Newspaper Page Text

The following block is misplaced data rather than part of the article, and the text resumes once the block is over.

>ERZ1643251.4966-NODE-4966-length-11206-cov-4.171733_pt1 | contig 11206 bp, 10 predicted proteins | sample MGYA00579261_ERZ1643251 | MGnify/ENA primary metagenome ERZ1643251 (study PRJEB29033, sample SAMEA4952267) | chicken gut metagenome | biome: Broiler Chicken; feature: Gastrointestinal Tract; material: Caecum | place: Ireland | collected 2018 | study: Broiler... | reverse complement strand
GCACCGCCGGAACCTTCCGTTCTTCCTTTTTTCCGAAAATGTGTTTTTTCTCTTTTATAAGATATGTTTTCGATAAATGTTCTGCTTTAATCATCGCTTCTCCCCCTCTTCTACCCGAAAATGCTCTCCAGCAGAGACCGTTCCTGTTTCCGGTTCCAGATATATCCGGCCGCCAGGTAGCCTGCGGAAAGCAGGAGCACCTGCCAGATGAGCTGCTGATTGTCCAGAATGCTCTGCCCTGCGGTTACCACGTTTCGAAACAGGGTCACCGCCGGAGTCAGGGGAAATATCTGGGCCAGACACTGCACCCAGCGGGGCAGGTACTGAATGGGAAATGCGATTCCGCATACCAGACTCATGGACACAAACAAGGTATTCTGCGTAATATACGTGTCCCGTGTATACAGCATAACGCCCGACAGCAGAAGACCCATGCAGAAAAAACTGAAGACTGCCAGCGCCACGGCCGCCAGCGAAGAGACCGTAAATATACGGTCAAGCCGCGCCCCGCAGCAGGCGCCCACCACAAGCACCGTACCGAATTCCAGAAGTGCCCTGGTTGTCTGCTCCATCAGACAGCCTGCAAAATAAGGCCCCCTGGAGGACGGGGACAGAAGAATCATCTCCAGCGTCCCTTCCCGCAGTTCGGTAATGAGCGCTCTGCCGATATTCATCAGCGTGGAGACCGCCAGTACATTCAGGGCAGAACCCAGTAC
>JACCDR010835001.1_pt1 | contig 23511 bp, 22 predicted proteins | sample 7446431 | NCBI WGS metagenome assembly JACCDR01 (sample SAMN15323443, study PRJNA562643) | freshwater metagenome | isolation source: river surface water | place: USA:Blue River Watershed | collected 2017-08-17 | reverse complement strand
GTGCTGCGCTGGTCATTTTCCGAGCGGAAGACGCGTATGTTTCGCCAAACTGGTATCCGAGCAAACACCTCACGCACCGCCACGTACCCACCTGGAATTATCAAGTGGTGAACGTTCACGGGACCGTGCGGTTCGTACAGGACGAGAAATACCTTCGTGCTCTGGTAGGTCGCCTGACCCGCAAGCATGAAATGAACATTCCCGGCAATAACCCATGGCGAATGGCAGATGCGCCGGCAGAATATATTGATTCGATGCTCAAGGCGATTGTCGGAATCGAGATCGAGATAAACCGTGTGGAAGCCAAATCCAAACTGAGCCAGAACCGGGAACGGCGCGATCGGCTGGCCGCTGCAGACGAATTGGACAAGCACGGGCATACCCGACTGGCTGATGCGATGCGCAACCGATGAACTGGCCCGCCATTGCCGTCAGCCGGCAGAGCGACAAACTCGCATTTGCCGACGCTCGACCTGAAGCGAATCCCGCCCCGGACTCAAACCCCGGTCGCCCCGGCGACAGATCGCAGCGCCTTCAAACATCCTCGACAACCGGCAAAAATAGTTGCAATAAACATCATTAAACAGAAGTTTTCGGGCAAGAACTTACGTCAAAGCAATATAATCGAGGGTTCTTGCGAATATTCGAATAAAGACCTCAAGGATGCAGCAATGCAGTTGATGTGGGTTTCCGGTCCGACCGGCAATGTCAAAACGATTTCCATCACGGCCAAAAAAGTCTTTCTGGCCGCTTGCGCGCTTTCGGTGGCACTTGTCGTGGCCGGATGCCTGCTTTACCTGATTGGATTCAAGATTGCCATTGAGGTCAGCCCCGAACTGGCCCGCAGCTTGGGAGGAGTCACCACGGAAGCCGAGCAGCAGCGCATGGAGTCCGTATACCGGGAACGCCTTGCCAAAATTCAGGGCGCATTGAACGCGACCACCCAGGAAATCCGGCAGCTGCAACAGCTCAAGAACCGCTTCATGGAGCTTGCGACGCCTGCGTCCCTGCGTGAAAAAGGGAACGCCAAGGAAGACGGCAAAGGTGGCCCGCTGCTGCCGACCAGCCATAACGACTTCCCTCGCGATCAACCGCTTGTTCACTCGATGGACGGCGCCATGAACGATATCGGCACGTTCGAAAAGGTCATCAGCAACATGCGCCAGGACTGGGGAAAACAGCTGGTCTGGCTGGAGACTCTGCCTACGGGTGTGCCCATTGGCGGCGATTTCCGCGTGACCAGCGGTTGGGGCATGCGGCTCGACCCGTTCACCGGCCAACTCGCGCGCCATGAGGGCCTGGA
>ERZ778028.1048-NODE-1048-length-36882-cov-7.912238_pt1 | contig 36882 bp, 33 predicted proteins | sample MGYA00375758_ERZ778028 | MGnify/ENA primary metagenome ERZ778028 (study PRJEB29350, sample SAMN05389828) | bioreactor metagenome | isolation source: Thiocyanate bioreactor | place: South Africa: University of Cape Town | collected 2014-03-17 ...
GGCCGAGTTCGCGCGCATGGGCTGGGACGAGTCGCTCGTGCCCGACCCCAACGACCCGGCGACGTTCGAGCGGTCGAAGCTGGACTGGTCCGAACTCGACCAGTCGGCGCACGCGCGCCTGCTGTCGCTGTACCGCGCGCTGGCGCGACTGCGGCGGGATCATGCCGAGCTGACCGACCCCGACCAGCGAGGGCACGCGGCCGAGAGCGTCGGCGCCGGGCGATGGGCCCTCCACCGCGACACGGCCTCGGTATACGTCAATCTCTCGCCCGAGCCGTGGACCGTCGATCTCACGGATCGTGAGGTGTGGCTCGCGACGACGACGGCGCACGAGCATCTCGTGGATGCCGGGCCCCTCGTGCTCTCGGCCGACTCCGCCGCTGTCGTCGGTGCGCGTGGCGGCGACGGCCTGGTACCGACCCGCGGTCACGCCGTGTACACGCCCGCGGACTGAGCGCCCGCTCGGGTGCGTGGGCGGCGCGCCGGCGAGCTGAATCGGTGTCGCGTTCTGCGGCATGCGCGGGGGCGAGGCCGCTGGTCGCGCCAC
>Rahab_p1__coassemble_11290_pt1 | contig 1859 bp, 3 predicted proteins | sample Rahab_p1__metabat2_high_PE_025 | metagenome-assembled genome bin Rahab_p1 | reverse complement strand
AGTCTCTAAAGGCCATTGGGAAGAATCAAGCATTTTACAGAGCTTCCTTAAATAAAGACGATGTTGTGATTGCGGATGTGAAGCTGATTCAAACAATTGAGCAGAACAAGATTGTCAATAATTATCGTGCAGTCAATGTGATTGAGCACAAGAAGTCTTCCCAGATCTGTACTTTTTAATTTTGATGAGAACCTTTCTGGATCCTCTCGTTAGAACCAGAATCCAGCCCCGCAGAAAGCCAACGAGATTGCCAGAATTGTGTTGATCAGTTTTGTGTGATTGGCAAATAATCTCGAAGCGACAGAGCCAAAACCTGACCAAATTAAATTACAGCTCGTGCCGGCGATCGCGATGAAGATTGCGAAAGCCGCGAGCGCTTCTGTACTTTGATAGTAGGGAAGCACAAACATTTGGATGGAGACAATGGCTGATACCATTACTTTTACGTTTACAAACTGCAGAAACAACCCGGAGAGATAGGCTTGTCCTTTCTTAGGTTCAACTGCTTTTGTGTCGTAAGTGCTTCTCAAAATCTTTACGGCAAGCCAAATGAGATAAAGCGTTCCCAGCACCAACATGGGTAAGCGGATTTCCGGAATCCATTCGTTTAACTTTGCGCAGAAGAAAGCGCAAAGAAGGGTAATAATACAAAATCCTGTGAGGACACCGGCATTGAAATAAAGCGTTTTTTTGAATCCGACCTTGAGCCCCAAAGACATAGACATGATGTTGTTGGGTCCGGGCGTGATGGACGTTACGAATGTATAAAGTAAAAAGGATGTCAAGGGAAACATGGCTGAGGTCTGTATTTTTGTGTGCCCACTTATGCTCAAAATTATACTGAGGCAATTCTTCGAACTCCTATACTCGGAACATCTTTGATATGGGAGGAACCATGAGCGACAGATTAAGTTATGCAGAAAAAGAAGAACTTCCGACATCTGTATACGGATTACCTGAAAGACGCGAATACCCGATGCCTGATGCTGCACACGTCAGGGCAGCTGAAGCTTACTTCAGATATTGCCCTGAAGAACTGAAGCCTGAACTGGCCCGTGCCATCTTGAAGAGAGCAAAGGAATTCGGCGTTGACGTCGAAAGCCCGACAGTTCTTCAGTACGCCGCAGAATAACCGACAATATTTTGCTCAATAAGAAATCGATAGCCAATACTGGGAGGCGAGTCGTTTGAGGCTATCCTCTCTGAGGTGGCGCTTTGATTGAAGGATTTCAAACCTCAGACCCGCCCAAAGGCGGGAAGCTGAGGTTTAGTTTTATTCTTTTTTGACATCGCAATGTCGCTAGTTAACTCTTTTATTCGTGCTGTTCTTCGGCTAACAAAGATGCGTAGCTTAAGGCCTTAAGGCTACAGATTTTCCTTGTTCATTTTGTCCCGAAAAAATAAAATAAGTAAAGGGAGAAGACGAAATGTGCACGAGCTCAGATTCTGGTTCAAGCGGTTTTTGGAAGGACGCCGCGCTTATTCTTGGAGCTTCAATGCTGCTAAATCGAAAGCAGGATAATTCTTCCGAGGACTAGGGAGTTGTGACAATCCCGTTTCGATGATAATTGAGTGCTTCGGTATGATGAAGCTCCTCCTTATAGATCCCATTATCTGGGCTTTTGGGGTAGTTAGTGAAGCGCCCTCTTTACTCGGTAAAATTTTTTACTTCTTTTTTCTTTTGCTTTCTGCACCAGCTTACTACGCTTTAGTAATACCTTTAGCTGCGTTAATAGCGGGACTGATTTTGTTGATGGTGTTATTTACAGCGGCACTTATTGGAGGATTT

TWELVE PflGES.— SECTION ONE ( NO. 20 VOL. X. MONTPELIER, IDAHO, FRIDAY, JULY 8, 1904. IT WILL BE PARKER. The New York ludge will Head the Democratic Ticket* From dispatches in this morning's papers it is evident that Judge Par ker, of New York, will be nominat ed by the democrats for the presi dency. He will probably be nomi nated to-day on the second ballot. Several favorite sons will get votes the tiret call, but atter that they will most go to Parker so it is said. Those against the Judge made a strong fight, but now that his nom ination seems assured, they will snpport him. Senator Turner, of the state of Washington, seems to be in the lead for the vice presidency, and he will probably win. If Parker is nominated the big fight of the election will be in New York, Indiana, New Jersey and . Wisconsin. Parker will have to oil practically carry all these to win Roosevelt. Tammany has said over all along that the Judge cannot his own state, but other dem carry oeratic leaders think he can. Bryan Not a Dead One. If anybody thinks W. J. Bryan >t still the idol ot the democrats is m let him read the following telegram published yesterday afternoon: Convention Hall. July 7,— to the hall for the causes a tremnd 4 4 Bryan's entrance afternoon session uous and prolonged applause. The ption being tendered Bryan is something remarkable and the ap i ece plause grows greater every moment; delegates and visitors join and every body is on ards of states are gathering about and excitement is intense, the occasion their feet. The stand him of his first For sever equaiing nomination at Chicago, al minutes there was not no let-up in the enthusiasm, which knows no The Georgia delegation waiving a Parker banner, the only one displayed in the conven Thi8 banner was brougnt to bounds. arc lion. ihe front and taken charge of by New York delegation. Hoot ing and hisses great Parker's name, but the Parker bann nr was brought South Carolina the to the platform, nails its standard to the Parker ban , and a tremendous effort is being ner made to stem the Bryan stampede. evident in the rush of This was standards bearing the state names the speaker's platform for Park called to to er. The convention order. was *5% THE DEADLY GERM. I 5 & •ft \v. V /V . ? * ■> v;>: r * o • . m:m iot l t " .■ Boil th* water. ^ ./ •«? —Chicago Record- Herald. of The Bryan ovation began at 2:10 and continued until 2:30. Chairman Willioms arrived in the midst of it and attempted to secure order, but his efforts were without avail. Every little while Bryan will rise, bow and smile, and one time Nebraska and Rhode Island paraded the ball and Georgia waved a big flag over the heads of the delegates carrying it to Nebraska and waving it over Bryan's head. of n of 55 Turns Out to be Fraud. Some six weeks ago a fellow came to Montpelier purporting to repre sent Collier's Weekly. He had a complete agent's outfit, and succeed ed in collecting several dollars in this c'ty. Now comes word that he was a fraud and those who paid monev to him are that much out. It looks a little strange that a fraud could lie so well equipped with printed matter, samples, etc., without the company's knowledge. Yet this fellow was and he cleaned up several dollars here. The act of the Sixth legislature, approved March 16, 1901, providing for the licensing of peddlers, hawk ers and solicitors, has, with the ex ception of section 8, been declared constitutional by the supreme court, Must Have License* The section rejected seeks to confine the taking of orders sola to mer chants only. This, the court holds, is class legislation and in contraven tion of both federal and state consti the tutions, both as the remaining part of the act is capable of being en forced in accordance with the legis- p lative intent, wholly independent of that provision, the provision is re- j jected therefrom and the remaining j go part of the act permitted to stand. The question came before the su preme court on the original applica tion by D. C. Abel. Abel is a resi dent of Iowa and was, at the time of of St. Louis, Mo. He was traveling in through Latah county and selling , h , , J A , , buggies at retail w hen airested be of his failure to procure from the county auditor a license as re quired by the law of 1901. Abel n a ._ A Q wäs fined <&nd is now serving? ft verm i . . , t 7 » of imprisonment in the Latah county i jail in default of the payment of his 1 The syllabus of the opinion writ by Chief Justice Sullivan and ! 1 . . 4 .. ' ! with toe exception of that portion j referring to section 8 of the act . ; of his arrest in May last, an agent Mason & Abel, wholesale merchants cause fine. ten concurred in by his associates is quoted above, as follows: Under the provisions of an act ' providing for the licensing of ped- | dlers, hawkers and solicitors and prescribing penalty for failure comply with the provisions of said act, approved March 10, 1901 (Ses- j sion Laws, 1901, p. 1Ö5), an agent or solicitor for a wholesale merchant, tt to . . , j , • , , winch agent ha. the good, wh.ch he is selling in this state, is required pay the license tax provided by said act before he can legally do to business in this state. ''The phrase 'taking orders,' as used in the 8th section of said act, does not contemplate that the run ner shall have the goods with him at the time of the sale, but in the common acception of the phrase, the agent or runner sells the goods by sample, taking orders therefor, and thereafter delivers the goods. That provision of said section 8 referring to peddlers and hawkers in farm products applies to farm products of other states as well as those of the state of Idaho and is not class legislation and in no man ner interferes with interstate com merce. 4 4 Internal and domestic commerce are subject to the taxing and police, power ot the state. The opinion concludes as follows: The only business or com mere in which the petitioner was engaged was internal and domestic and the 4 4 »1 44 vehicles which he was selling had become part of the mass of property within the state. Both the occupa tion and property were, therefore, subject to the taxing power ami to the police power of the state, and fr cens i n g 0 f that business exercise of the legislative p OWGr c f the state over such busi negg an( j p ersons engaging! th« rein, j wr j t) mua t be denied and it is j go or< j e red. was a 95 Is a Favorable Region. William Leatham, late foreman of the Dugway Mining company's mines, has just returned from Idaho where he has been examining min in 8 properties, notably a group sit uated on the west side of the fertile little valley of Nounan in Bear Lake ooun ^y j under the shadow of the lofty Sherman peak, and about three miles from Novine station on the Oregon Short Line, says the Salt Lake Deseret News. The group is i ■« • « 1 - » * % » owned by Messrs. O'Connor, Lind i gft ^, anc | p u u er> an <j wliile extensive 1 work has not been done on the property, there is a splendid show ing of copper ore, carrying gold and ! silver, exposed at each point where 1 work has been done on the varions ! claims. For over two miles, says j Leatham, the miners have . traced the ledge, and at many points ; on the croppings thqre is an eneour ' aging showing of good ore. | _____ V . VTT1J luo canyon within a quarter of a mile, j which is capable of furnishing 'gßO horse power^with less than one mile P'P 1 "}?* Mr. Leatham says the natural facilities of the camp are the best he has ever seen. There is a large stream of water coming down the This could readily be be doubled did occasion demand it. , t woaId Beem from the „ ™ £ fry Mr Leatham that this section affords an excellent opportunity for men of capital.—Capital News.